That’s it.  I feel that this week was tough.  I’m not sure why.  It has been a long and somewhat stressful day (although I didn’t do much).  My DD is not feeling well.  And although she isn’t feeling horrible either, she did start running a fever tonight and with her past, I seem to be in a bit of a PTSD anxiety attack.  It isn’t horrible either.  I’m not panicked or anything, but I do feel a bit of trepidation about planning and what is going to happen.  In all reality, she will probably get better in a couple of days, without any complications.  We went to the pediatrician today and her lungs sounded good, she had nothing in her ears, her throat didn’t look too bad and she was negative for strep.  So, all good signs, but then she spikes a fever.  It just makes me wonder what is going on in that little body of hers.  And, in reality, it is probably nothing but a normal 7 year old virus that is running its course.  But, in a heart transplant recipient, it doesn’t ever seem like a virus or illness is normal or can just simply run its course without some concern.

So, I’m watching what I connect with – Poirot – on Netflix.  I’m waiting for the coming “Storm of the Decade” here in California, which should be hitting any time now.  I’m intermittently cleaning and organizing and purging.  I’m looking forward to a weekend of quiet and catching up and preparing for Spring 2017.  My DD is supposed to go back to school on Monday.  We will see how she is feeling.  But, I don’t have to worry because I’m not working next week!  We are scheduled to go to heart clinic on Tuesday, but with the illness/fever happening this weekend and the storm of the decade hitting, I think we will be rescheduling that.  So, that sets us up for a relatively quiet week ahead as well.  I can connect with that…

Five Minute Friday -Alive

I am joining the Five Minute Friday crew over at Kate Montaung’s blog Heading Home again this week.  I hope you’ll consider joining them as well.  It is a wonderful group of supportive writers sharing their perspective on a prompt each week.

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This week’s prompt is “Alive” – here goes:

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That is my daughter.  The picture is from July 3, 2009, four days before her transplant.  She had not opened her eyes or been awake for days, maybe weeks before that.  She had been on a paralytic in order to keep her from fighting the ventilator and all the other lines she had going into her little, tiny body.  She had just been moved from the PICU to the CVICU because the PICU doctor had basically given up on keeping her stable after days of changing medication levels, plunging blood pressures to elevated blood pressures, bad labs, etc.  The CVICU is typically reserved for those who have already had heart surgery, but they moved her there, I think believing that if she didn’t get a new heart within a few days, she would need to have a Berlin Heart.  Either way, she would be in the CVICU soon enough anyways.  She was probably as close to death as a baby can be without passing away.  It was terrifying and exhausting and depressing.  But, she held on.  Day after day.  Through what had to be painful and frightening situations.  I must admit that I sometimes wondered if we were doing the right thing.  Putting her through all that. But I had to believe that keeping her alive was better than the alternative.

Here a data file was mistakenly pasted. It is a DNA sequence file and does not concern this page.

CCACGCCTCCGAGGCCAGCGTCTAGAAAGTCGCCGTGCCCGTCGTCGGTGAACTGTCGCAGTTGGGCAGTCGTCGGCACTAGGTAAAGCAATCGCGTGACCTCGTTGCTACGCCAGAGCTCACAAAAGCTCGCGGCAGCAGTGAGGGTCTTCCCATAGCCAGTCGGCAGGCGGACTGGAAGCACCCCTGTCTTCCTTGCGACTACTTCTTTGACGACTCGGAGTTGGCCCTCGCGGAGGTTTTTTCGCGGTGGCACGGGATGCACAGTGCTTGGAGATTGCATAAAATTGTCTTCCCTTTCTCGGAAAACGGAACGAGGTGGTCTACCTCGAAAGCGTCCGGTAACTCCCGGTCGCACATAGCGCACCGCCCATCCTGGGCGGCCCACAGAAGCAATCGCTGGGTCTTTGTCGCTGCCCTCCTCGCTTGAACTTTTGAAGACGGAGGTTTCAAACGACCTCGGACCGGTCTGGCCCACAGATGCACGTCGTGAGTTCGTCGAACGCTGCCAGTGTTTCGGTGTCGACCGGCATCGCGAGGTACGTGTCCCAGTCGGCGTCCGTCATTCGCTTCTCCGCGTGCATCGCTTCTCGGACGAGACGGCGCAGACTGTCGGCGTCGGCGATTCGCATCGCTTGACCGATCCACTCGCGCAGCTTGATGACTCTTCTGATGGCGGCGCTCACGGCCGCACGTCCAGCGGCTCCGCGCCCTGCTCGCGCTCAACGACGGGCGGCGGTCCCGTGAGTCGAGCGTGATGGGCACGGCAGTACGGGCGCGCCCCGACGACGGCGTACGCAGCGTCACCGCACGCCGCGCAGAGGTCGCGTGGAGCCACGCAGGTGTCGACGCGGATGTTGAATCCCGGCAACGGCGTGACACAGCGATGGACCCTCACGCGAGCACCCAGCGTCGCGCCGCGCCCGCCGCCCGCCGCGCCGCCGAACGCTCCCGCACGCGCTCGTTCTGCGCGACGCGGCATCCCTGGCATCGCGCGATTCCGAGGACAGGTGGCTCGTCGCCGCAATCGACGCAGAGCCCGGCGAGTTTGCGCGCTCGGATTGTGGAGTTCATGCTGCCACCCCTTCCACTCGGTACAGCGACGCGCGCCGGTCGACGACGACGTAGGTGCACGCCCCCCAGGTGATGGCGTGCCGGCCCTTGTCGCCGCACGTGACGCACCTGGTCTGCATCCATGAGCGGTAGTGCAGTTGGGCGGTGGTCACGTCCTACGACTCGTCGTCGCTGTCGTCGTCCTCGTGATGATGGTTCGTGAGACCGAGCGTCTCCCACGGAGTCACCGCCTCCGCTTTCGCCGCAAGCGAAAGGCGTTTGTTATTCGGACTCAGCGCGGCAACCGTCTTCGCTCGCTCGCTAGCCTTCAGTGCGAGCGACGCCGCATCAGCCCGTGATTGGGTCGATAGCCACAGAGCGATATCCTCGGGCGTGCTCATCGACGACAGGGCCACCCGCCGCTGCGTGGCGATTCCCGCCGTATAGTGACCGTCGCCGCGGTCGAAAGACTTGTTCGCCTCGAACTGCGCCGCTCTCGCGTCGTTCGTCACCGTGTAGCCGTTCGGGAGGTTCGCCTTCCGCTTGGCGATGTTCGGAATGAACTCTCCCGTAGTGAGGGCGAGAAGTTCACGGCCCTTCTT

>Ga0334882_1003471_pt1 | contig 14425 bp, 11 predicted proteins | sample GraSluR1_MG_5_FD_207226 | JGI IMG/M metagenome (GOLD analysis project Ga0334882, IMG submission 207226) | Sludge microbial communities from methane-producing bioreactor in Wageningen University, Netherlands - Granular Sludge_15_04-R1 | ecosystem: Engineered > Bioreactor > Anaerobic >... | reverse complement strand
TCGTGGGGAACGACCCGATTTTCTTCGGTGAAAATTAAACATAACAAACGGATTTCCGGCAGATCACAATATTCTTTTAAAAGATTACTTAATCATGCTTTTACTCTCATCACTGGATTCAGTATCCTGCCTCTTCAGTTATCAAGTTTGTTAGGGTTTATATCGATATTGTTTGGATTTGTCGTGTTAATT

Bean post transplant one month

This photo was taken one month after her transplant.  The difference is pretty amazing.  In four weeks she was off the ventilator, smiling, had lost the puffiness that had been there for months before.  She was taking formula from a bottle.  She held fingers and loved to watch a mobile over her head.  She was ALIVE – not just at the basic level she had been before, but at the WHOLE level.  She was aware, awake and active.

I am now confident that we did the right thing putting her through everything.  She has thrived in the past seven years.  We have had our medical bumps and rough spots, but overall we’ve had it good.  We’ve had great times and we have wonderful memories and wonderful friends and being alive is good.  It is important to remind ourselves of that when things get rough.  Babies even know it. But sometimes life’s hard hits can make us forget that knowledge.  In this season of new life, remember that being alive is a gift.  A gift to us and a gift to others.

 

Five Minute Friday – Surprise